A debate on the Agriculture Bill in the House of Lords has seen peers slam the breaks on potential imports of chlorinated chicken and hormone-treated beef, by voting in favour of a clause that would require food imports to meet domestic standards.
Farming and veterinary groups have long been calling for changes to the proposed Agriculture Bill, to ensure that future trade deals do not allow the import of food that would be illegal to produce in the UK.
An increasingly public campaign has seen over 1 million people sign an NFU petition calling for the bill to be amended, with many concerned about US imports in particular.
Yesterday (22nd September), the House of Lords debated and voted on several amendments that would require imports to meet high animal welfare standards, and one that would require the state to consider animal sentience in policy development.
An amendment on food standards was voted through, defeating the government by 95 votes.
Responding to the news, NFU president Minette Batters said: “It is fantastic that the House of Lords have voted for Lord Curry’s amendment to the Agriculture Bill, which would allow parliament to be provided with independent advice about the impact every trade deal will have on our food and farming standards.
“We believe the role of the Trade and Agriculture Commission is crucial to providing proper parliamentary oversight of our future trade policy and it is encouraging to see peers support this view.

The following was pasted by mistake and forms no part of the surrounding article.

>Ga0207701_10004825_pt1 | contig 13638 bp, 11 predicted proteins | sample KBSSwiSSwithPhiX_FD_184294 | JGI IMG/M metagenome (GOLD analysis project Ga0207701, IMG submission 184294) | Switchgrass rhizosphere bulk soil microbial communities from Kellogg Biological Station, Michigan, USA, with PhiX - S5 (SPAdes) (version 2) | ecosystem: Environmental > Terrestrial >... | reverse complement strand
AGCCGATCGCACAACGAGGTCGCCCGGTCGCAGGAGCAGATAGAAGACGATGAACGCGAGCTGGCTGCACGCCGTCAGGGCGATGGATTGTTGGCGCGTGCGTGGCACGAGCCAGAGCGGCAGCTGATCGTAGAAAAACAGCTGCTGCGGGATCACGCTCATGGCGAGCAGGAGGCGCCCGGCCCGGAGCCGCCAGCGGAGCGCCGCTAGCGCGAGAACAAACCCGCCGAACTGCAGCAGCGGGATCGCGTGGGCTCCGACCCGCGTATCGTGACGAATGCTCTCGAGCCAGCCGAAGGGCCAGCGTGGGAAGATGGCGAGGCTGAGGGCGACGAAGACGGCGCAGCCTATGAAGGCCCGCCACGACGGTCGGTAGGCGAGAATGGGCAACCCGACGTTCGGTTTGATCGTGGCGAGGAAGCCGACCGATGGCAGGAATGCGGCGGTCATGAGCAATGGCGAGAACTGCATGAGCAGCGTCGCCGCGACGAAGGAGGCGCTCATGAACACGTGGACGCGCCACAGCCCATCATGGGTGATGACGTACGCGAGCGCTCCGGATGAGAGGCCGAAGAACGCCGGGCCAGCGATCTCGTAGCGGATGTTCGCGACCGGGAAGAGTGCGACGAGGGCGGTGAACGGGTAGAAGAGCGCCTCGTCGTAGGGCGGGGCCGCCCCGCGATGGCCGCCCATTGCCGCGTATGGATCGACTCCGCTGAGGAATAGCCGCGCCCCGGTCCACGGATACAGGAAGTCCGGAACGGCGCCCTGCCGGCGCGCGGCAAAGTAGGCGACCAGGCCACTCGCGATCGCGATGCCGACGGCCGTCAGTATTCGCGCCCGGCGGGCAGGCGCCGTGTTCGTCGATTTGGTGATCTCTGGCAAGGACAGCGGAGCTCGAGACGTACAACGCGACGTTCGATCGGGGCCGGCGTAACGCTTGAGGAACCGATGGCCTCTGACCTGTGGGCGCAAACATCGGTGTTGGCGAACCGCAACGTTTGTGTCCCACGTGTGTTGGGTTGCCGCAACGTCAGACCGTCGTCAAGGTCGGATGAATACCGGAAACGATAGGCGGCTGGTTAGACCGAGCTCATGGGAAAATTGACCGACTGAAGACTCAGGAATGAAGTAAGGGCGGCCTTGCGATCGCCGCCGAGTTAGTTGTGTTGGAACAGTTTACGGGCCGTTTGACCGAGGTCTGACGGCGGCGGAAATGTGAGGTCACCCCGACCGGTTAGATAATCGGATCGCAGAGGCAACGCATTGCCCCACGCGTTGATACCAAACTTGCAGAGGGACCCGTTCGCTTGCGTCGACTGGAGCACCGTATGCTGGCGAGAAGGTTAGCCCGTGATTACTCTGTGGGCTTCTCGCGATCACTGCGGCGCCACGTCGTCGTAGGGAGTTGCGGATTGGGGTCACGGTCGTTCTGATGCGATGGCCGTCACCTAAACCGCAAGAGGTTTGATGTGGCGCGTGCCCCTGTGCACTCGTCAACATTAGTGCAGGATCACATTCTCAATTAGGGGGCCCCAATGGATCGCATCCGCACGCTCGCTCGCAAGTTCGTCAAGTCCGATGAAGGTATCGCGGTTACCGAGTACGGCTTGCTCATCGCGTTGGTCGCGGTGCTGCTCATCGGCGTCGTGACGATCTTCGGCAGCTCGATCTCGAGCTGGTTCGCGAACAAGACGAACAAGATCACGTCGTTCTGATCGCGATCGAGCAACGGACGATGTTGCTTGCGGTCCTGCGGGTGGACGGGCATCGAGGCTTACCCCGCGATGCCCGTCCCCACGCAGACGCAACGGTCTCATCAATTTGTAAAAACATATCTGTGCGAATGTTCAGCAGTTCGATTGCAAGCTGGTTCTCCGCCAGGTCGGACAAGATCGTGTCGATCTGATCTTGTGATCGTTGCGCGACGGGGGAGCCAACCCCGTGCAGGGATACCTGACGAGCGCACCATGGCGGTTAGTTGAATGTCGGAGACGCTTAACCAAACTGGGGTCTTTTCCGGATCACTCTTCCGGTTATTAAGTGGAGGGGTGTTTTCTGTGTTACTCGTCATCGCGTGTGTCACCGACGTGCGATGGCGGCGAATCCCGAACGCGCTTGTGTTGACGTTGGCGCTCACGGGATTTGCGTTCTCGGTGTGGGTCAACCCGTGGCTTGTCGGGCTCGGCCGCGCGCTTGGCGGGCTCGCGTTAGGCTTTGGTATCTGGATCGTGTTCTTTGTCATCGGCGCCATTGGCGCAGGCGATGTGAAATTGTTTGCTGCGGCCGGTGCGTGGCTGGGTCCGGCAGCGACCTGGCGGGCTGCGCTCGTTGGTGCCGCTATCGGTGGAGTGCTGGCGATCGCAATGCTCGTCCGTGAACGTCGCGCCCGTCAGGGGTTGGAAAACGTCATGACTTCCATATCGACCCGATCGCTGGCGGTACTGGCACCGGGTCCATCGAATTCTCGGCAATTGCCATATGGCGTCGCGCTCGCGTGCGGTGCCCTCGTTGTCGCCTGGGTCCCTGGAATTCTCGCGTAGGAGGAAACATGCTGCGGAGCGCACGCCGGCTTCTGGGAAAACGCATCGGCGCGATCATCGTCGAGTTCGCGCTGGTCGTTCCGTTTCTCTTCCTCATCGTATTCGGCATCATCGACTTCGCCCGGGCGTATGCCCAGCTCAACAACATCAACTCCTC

“Last night the House of Lords reflected the strength of feeling on this issue in the country at large. They were right to strengthen the Agriculture Bill to provide better scrutiny of future trade deals. I hope MPs will not ignore this strength of feeling when the Bill returns to the House of Commons.”
President of the British Veterinary Association (BVA), James Russell, also welcomed the news:
“This result is a huge win for animal welfare and a decisive vote of confidence in the UK’s farming industry, which works incredibly hard to keep our globally renowned welfare standards high. We have long argued that the UK cannot commit to raising the bar domestically while allowing in goods that don’t meet the high standards that British consumers rightly want and expect.
“Hopes had been pinned on the House of Lords to hold the Government to account and question how allowing in lower quality imports could possibly enable them to honour their manifesto commitment to maintain and improve on animal health and welfare standards. As vets, we are delighted that peers delivered the right result last night and it is essential that the Government listens.”
Last week The Independent reported that peers were set to halt any watering down of food and animal welfare standards, with crossbench peer Lord Curry of Kirkharle quoted as saying: “We don’t want our food supply undermined by imported food from countries with poorer animal welfare standards, selling our food production down the river by negotiating cheap deals.”
Commenting on the food standards amends, a government spokesperson said:
“Our manifesto commitment could not be clearer – we will not compromise on our high environmental protection, animal welfare and food standards.
“It is illegal to import chlorine-washed chicken and hormone-fed beef into the UK and any changes would require new legislation to be brought before this Parliament.
“We remain focused on getting a deal that works in the best interests of our farmers and consumers.”
A Defra spokesperson added: “We will look closely at amendments passed at Report stage and consider how to respond when the Agriculture Bill returns to the House of Commons”.
The Bill is due for its third reading in the House of Lords on 1st October, before progressing to the consideration of amendments and finally Royal Assent.